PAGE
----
Skip to comments.US Navy Drops LCS Plans, Concept After Latest Failures
Posted on 09/09/2016 5:32:33 AM PDT by sukhoi-30mki
PARIS --- After spending billions of dollars, the US Navy has finally abandoned the Littoral Combat Ship concept, saying it will turn the first four LCSs into training ships and that all future vessels will be equipped for a single combat mission.
Although deliberately worded to minimize its import, the US Navy statement below is a clear acknowledgement that the LCS concept has been an abysmal failure.
But, even as it looks to mitigate the disastrous effects of having ordered a dozen LCS at once, before checking whether they performed as claimed (they have not), the Navy makes no mention of having found the technical faults which have struck four LCS ships this year.
In the statement below, the Navy announces it is abandoning the LCS most prized objectives (interchangeable mission modules; innovative but complex crewing arrangements) which were supposed to turn inexpensive small ships with small crews into potent combatants in coastal regions.
Ironically, this is an admission that the Government Accountability Office was right in recommending, in its latest report on the LCS program issued in June, that Congress should consider not funding any requested LCS in fiscal year 2017 and should consider requiring the Navy to revise its acquisition strategy for the frigate.
In fact, the ships are very expensive ($562.8 million for each ship, according to the Congressional Research Service, or about as much as a DDG 51 destroyer), their small crews are unable to switch mission modules when these are available, and their crewing arrangements have proved inoperative.
By turning the four Littoral Combat Ships it has commissioned to date into training ships, the Navy is also admitting they are operationally worthless.
So the LCS concept is a total failure, and the billions of dollars spent so far have been wasted, despite each one having cost about half a billion dollars.
All of this should be of major concern as the US Navy has ordered 22 ships under two block buy contracts awarded to the two LCS builders in December 2010, and the 8th was delivered in mid-August. These contracts run until FY2022.
This means the Navy is still buying fault-plagued ships designed to a failed operational concept at over a half-billion dollars a pop, which is neither a good idea nor a prudent use of taxpayers billions of dollars.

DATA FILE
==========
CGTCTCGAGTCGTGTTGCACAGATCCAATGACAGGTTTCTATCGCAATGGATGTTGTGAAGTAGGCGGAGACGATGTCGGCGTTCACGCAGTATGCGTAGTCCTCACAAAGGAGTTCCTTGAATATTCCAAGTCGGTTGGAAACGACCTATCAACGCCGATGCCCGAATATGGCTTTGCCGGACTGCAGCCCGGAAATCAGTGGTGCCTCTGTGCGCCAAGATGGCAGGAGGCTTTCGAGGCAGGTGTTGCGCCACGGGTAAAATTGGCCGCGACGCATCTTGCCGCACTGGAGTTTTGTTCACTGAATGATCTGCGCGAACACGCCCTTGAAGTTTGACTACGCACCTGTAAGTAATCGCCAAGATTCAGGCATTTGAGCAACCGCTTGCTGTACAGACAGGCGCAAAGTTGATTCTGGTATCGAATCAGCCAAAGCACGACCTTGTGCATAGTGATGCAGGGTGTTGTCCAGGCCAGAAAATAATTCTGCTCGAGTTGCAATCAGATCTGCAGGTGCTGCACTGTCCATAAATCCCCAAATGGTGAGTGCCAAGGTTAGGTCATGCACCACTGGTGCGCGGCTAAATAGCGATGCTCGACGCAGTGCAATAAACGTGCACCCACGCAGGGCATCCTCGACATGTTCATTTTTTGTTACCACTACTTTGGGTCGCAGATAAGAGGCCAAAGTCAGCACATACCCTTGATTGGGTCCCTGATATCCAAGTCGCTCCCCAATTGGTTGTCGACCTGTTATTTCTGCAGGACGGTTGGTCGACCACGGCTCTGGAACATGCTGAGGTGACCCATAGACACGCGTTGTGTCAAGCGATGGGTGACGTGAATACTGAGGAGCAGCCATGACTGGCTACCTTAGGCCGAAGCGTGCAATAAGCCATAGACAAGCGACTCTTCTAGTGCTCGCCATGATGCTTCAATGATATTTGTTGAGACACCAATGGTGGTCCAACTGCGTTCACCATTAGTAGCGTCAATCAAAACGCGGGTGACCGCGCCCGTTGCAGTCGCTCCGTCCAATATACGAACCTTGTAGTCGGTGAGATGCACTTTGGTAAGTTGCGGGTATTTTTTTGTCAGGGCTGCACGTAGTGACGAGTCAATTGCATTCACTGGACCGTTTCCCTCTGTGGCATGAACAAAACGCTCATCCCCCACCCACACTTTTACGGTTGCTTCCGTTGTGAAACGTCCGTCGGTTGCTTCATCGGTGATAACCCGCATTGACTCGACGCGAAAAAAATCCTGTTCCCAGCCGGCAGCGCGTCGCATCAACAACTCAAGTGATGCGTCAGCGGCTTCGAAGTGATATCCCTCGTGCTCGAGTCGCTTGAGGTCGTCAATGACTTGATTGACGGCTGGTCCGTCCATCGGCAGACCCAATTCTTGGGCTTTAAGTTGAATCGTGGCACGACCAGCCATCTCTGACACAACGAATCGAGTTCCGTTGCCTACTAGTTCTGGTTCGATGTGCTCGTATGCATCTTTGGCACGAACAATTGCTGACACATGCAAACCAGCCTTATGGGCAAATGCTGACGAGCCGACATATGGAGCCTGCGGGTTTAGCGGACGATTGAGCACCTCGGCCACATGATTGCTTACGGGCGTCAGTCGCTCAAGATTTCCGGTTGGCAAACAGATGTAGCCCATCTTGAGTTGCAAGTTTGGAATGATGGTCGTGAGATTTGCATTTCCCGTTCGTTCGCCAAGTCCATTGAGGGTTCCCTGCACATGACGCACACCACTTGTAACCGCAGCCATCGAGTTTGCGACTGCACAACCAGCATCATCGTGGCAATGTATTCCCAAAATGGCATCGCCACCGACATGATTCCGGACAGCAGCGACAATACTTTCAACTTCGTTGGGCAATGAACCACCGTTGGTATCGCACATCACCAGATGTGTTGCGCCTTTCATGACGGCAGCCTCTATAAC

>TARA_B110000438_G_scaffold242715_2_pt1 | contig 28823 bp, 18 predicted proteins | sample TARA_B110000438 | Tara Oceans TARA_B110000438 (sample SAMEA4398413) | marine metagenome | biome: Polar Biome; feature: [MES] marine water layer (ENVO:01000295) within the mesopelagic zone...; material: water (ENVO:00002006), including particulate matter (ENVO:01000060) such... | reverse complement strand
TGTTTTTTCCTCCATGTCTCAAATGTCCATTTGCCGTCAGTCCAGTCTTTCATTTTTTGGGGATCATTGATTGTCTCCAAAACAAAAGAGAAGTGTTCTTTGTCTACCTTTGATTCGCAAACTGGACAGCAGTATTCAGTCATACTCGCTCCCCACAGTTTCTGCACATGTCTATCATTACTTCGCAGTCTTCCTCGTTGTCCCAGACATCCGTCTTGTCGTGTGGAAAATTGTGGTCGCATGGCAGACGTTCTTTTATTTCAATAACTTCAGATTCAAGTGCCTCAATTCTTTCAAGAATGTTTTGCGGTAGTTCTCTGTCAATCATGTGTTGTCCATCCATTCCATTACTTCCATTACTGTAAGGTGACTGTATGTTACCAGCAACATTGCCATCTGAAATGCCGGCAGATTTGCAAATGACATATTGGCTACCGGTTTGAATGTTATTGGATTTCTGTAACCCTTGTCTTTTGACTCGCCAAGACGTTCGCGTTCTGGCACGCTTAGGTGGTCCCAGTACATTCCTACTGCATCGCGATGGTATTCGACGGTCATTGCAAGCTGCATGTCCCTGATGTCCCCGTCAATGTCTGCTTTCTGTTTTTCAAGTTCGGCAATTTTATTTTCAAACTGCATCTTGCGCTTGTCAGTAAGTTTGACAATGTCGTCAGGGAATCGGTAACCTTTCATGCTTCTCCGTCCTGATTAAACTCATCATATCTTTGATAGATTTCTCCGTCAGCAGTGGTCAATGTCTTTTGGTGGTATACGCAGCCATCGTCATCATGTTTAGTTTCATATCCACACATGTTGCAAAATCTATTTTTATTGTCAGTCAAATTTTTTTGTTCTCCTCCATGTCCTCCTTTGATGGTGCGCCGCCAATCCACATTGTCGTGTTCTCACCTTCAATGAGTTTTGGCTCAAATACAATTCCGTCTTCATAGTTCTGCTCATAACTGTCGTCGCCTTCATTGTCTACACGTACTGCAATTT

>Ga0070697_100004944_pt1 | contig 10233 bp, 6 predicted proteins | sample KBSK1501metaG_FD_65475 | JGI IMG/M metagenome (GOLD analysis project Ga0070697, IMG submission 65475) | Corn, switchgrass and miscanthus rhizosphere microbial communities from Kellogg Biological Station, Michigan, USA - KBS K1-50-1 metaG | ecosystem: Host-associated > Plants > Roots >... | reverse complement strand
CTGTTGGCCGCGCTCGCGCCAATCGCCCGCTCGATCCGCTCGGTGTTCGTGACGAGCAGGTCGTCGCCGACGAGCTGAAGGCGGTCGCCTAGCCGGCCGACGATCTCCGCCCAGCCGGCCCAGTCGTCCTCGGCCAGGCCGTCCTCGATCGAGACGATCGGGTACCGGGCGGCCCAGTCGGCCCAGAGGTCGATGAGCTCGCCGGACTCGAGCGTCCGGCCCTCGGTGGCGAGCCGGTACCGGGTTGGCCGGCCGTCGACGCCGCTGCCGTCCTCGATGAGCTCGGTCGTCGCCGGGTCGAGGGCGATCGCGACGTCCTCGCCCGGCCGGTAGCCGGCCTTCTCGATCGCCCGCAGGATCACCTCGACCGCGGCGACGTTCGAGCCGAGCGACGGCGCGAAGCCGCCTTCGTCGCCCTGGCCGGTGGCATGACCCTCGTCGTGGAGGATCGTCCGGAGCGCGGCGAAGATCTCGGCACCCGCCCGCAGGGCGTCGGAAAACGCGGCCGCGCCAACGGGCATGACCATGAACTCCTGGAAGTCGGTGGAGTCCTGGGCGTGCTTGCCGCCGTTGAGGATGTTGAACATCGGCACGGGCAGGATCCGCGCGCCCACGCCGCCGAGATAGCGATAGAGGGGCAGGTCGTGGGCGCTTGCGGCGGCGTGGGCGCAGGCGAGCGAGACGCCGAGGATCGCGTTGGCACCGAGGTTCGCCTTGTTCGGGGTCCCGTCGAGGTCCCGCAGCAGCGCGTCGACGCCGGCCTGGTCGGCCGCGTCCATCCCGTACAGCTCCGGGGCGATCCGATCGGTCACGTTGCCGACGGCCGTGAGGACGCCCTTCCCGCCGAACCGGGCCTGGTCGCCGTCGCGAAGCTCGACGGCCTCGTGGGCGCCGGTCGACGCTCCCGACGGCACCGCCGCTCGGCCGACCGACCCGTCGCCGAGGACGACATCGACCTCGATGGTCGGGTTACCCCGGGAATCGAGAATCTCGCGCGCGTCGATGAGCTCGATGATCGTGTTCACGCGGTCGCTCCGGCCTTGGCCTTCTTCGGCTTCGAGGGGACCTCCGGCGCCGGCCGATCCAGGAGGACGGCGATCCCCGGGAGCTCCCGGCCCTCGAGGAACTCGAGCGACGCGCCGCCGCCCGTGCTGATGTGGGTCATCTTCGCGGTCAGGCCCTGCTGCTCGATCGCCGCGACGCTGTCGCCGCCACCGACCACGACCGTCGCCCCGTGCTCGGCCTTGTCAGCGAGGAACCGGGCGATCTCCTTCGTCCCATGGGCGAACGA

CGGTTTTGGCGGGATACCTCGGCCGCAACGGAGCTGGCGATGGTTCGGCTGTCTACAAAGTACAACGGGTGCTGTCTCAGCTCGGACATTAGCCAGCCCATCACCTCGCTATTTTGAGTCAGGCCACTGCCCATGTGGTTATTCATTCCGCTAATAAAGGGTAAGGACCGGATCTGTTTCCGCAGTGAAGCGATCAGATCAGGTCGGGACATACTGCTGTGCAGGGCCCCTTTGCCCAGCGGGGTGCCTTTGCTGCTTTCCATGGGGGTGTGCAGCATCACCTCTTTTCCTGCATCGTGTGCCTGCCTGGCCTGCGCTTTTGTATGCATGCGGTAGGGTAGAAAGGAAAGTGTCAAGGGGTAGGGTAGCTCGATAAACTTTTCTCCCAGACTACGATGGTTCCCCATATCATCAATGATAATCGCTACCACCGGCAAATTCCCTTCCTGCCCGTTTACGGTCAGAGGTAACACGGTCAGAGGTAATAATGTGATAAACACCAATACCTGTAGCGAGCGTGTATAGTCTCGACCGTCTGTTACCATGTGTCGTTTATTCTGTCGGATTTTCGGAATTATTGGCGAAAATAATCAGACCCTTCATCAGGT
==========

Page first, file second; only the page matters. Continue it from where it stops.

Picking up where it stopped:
Whether, or how, the US Navy reacts to the LCS ballooning problems in the acquisition field will determine how seriously its military and civilian chiefs take their responsibilities.
Navy Adjusts LCS Class Crewing, Readiness, and Employment (Source: U.S Navy; issued Sept 8, 2016) SAN DIEGO --- The Navy announced today it will implement several key changes to the projected 28-ship Littoral Combat Ship (LCS) Flight 0/0+ class over the next five years that will simplify crewing, stabilize testing, and increase overseas deployment presence availability.
The projected 12 Frigates will be the next increment of LCS and will use the same manning, training, maintenance and operating concepts as those that have been approved as part of the LCS review.
The decision to make these changes resulted from a comprehensive review of LCS crewing, training, maintenance, and operations commissioned in March.
While a total of 40 ships have been approved for the program, the Navy Force Structure Assessment still projects the need for 52 small surface combatants that LCS and Frigate address.
Beginning this fall, the Navy will start to phase out the 3:2:1 crewing construct and transition to a Blue/Gold model similar to the one used in crewing Ballistic Missile submarines, patrol craft and minesweepers. The LCS crews will also merge, train, and rotate with mission module detachment crews, organizing as four-ship divisions of a single warfare area - either surface warfare (SUW), mine warfare (MCM), or anti-submarine warfare (ASW).
Though organized this way, the LCS class will retain the technological benefits of modularity and the ability to swap mission packages quickly if needed. Aviation detachments will also deploy with the same LCS crew, but will remain assigned to their respective squadrons when in home port.
To facilitate these changes across the class, the Navy will eventually homeport Independence-variant ships in San Diego and Freedom-variant ships in Mayport, Fla. 24 of the 28 LCS ships will form into six divisions with three divisions on each coast. Each division will have a single warfare focus and the crews and mission module detachments will be fused.
Each division will consist of three Blue/Gold-crewed ships that deploy overseas and one single-crewed training ship. Under this construct, each division's training ship will remain available locally to certify crews preparing to deploy. Few homeport shifts will be needed since only six LCS are currently commissioned while the rest are under contract, in construction, or in a pre-commissioned unit status.
The first four LCS ships (LCS 1-4) will become testing ships.
Like the training ships, testing ships will be single-crewed and could be deployed as fleet assets if needed on a limited basis; however, their primary purpose will be to satisfy near and long term testing requirements for the entire LCS class without affecting ongoing deployment rotations. This approach accommodates spiral development and rapid deployment of emerging weapons and delivery systems to the fleet without disrupting operational schedules.